Introduction: Factors influencing prostate-specific antigen (PSA) changes in men undergoing testosterone (T) therapy have not been well studied. Aim: The aim of this study was to assess the influence of selected variables on PSA changes in hypogonadal men administered with 1.62% testosterone gel (T-gel) for 6 months. Methods: A double-blind, placebo-controlled study of 274 (234 T-gel, 40 placebo) hypogonadal men >18 years of age, with baseline T concentrations <300ng/dL, PSA≤2.5ng/mL, and negative digital rectal examination. Subjects received once-daily T-gel for T therapy. Main Outcome Measures: Changes in mean serum PSA, percentage of free PSA (%fPSA), and T from baseline to 6 months (182 days). Results: Mean age was 53.5 years and baseline mean values were total T 247ng/dL, PSA 0.9ng/mL, and %fPSA 24.6%. Among men treated with T-gel, T increased to 499ng/dL and PSA increased by 0.1ng/mL (P=0.0012). PSA increased ≥0.3ng/mL in 26.3%, <0.3ng/mL in 73.7%, including a decline from baseline in 33.0%. In the placebo group, T increased 29ng/dL to 274ng/dL, and PSA decreased 0.1ng/mL, compared with baseline. A greater increase in PSA was noted in men ≥60 years old than in men <60 years old (0.4 vs. 0.05ng/mL, respectively; P=0.0006). Mean PSA did not change in men with baseline serum T>250ng/dL, whereas it increased by 0.2ng/mL in men with T≤250ng/dL (P=0.0031). PSA increased 0.3ng/mL in men with baseline %fPSA<20% and 0.1ng/mL in men with %fPSA≥20%. Conclusions: Overall, T-gel treatment was associated with a minor increase in PSA, of questionable clinical significance. Factors predicting greater PSA increases included age ≥60 years, baseline T≤250ng/dL, and %fPSA<20%. Men with T>250ng/dL and age <60 years demonstrated minimal or no PSA change. Morgentaler A, Benesh JA, Denes BS, Kan-Dobrosky N, Harb D, and Miller MG. Factors influencing prostate-specific antigen response among men treated with testosterone therapy for 6 months.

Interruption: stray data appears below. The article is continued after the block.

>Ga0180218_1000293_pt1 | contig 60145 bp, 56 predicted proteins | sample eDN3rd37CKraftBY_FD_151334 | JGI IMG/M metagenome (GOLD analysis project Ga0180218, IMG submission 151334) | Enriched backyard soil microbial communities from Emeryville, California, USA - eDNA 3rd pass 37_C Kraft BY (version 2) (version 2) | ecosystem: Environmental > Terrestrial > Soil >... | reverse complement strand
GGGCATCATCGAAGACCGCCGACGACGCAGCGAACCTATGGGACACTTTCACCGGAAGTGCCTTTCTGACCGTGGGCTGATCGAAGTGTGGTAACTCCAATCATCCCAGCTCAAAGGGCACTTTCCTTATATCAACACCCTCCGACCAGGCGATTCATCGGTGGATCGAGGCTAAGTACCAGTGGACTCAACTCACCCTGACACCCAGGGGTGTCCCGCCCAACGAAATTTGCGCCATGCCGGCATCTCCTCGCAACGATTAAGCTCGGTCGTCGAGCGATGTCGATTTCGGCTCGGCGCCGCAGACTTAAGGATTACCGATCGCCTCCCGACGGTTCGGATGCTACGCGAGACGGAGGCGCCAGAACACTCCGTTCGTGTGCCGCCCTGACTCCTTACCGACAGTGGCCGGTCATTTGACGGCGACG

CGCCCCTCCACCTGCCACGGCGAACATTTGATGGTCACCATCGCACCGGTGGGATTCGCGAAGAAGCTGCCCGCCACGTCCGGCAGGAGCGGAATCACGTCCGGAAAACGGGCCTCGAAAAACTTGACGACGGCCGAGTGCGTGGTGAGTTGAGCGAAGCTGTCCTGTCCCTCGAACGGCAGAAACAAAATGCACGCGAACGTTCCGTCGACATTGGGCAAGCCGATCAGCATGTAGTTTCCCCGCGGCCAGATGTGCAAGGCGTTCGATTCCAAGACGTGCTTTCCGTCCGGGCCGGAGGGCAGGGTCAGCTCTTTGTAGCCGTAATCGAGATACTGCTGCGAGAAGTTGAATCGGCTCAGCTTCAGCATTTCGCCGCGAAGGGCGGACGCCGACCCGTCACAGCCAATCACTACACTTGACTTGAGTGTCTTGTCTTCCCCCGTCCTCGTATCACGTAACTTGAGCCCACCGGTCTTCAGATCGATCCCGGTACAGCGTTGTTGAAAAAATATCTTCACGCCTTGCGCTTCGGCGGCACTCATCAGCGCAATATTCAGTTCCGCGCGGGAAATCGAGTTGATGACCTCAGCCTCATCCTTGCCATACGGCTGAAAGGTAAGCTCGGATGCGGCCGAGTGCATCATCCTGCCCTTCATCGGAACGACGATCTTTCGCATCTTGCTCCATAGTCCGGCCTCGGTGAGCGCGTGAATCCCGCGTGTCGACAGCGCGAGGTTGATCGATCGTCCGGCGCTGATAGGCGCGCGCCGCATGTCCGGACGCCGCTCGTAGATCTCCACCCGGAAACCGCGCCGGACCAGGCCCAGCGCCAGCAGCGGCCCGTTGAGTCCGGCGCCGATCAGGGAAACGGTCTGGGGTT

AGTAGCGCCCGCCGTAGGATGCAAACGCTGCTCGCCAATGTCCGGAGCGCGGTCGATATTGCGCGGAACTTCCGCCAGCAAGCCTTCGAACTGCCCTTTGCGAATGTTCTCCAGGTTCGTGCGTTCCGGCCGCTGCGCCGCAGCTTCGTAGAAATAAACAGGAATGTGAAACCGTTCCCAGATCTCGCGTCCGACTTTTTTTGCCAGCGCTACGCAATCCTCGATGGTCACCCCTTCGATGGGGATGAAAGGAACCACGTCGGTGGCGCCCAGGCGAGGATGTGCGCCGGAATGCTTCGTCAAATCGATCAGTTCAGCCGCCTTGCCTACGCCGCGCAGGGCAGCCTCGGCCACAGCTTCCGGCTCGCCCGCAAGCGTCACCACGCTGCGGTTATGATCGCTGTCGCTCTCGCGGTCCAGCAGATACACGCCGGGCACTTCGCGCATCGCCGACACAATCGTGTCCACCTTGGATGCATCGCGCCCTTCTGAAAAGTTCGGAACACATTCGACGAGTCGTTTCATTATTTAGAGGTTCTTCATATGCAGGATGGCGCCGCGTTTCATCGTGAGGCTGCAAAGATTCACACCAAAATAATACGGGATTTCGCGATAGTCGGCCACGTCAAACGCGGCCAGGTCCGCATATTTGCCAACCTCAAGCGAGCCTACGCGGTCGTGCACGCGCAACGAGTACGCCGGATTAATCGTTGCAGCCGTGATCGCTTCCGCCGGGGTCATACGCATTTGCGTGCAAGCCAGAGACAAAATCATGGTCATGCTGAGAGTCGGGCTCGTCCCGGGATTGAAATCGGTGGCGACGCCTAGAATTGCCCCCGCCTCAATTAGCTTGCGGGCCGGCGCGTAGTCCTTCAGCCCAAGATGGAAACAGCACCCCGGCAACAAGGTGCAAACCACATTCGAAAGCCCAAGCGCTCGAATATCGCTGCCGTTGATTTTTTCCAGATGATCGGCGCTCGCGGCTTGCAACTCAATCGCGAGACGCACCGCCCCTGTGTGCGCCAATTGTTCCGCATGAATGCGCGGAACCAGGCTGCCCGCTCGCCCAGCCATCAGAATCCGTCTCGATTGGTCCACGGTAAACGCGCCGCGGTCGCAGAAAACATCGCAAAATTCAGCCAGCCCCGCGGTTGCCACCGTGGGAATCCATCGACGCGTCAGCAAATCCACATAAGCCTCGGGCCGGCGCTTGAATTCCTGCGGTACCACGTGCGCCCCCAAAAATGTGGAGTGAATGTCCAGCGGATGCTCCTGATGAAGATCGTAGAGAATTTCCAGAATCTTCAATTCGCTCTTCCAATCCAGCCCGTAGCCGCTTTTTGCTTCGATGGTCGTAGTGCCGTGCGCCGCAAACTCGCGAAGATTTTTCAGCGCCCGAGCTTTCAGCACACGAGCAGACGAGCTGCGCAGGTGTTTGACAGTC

- Hormone Replacement Therapy
- Prostate-Specific Antigen